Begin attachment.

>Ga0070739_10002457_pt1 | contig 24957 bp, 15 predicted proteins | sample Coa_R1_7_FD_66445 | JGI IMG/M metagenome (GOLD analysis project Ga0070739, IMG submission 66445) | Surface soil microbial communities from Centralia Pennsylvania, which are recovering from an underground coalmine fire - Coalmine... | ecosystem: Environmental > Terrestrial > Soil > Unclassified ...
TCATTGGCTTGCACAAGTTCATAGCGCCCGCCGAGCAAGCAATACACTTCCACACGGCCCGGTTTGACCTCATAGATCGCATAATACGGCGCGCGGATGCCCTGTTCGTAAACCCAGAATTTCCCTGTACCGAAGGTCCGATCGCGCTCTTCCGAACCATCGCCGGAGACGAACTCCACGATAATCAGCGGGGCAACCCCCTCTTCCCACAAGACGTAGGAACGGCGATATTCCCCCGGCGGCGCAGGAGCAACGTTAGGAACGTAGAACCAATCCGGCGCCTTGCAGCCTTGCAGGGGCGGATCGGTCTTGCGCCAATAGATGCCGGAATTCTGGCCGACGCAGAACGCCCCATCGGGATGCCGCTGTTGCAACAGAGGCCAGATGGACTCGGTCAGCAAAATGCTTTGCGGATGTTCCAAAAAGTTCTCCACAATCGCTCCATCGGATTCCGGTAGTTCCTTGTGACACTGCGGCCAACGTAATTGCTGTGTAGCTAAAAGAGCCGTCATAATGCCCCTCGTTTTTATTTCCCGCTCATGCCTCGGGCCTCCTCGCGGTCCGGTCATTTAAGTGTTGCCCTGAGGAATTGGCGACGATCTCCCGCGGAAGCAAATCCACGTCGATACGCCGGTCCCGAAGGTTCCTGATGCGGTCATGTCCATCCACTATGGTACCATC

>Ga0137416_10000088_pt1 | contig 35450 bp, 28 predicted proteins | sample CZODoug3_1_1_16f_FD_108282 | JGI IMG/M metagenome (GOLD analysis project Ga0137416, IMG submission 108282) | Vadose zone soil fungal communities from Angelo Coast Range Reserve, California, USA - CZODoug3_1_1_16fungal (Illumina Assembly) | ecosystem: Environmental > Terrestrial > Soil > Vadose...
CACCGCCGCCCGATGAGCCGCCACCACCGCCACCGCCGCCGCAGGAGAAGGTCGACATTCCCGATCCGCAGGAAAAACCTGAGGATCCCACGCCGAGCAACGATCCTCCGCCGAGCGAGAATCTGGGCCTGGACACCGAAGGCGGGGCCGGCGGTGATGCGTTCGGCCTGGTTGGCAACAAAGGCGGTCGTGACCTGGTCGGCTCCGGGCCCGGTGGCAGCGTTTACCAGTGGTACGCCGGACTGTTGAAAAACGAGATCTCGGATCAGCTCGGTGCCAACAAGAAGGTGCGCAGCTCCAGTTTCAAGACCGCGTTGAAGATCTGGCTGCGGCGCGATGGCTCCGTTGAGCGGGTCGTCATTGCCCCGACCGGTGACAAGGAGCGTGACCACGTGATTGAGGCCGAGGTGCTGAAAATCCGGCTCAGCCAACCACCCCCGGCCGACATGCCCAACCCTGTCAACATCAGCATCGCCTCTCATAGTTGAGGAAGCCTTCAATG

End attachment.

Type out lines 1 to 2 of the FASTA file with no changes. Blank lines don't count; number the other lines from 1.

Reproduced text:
>Ga0070739_10002457_pt1 | contig 24957 bp, 15 predicted proteins | sample Coa_R1_7_FD_66445 | JGI IMG/M metagenome (GOLD analysis project Ga0070739, IMG submission 66445) | Surface soil microbial communities from Centralia Pennsylvania, which are recovering from an underground coalmine fire - Coalmine... | ecosystem: Environmental > Terrestrial > Soil > Unclassified ...
TCATTGGCTTGCACAAGTTCATAGCGCCCGCCGAGCAAGCAATACACTTCCACACGGCCCGGTTTGACCTCATAGATCGCATAATACGGCGCGCGGATGCCCTGTTCGTAAACCCAGAATTTCCCTGTACCGAAGGTCCGATCGCGCTCTTCCGAACCATCGCCGGAGACGAACTCCACGATAATCAGCGGGGCAACCCCCTCTTCCCACAAGACGTAGGAACGGCGATATTCCCCCGGCGGCGCAGGAGCAACGTTAGGAACGTAGAACCAATCCGGCGCCTTGCAGCCTTGCAGGGGCGGATCGGTCTTGCGCCAATAGATGCCGGAATTCTGGCCGACGCAGAACGCCCCATCGGGATGCCGCTGTTGCAACAGAGGCCAGATGGACTCGGTCAGCAAAATGCTTTGCGGATGTTCCAAAAAGTTCTCCACAATCGCTCCATCGGATTCCGGTAGTTCCTTGTGACACTGCGGCCAACGTAATTGCTGTGTAGCTAAAAGAGCCGTCATAATGCCCCTCGTTTTTATTTCCCGCTCATGCCTCGGGCCTCCTCGCGGTCCGGTCATTTAAGTGTTGCCCTGAGGAATTGGCGACGATCTCCCGCGGAAGCAAATCCACGTCGATACGCCGGTCCCGAAGGTTCCTGATGCGGTCATGTCCATCCACTATGGTACCATC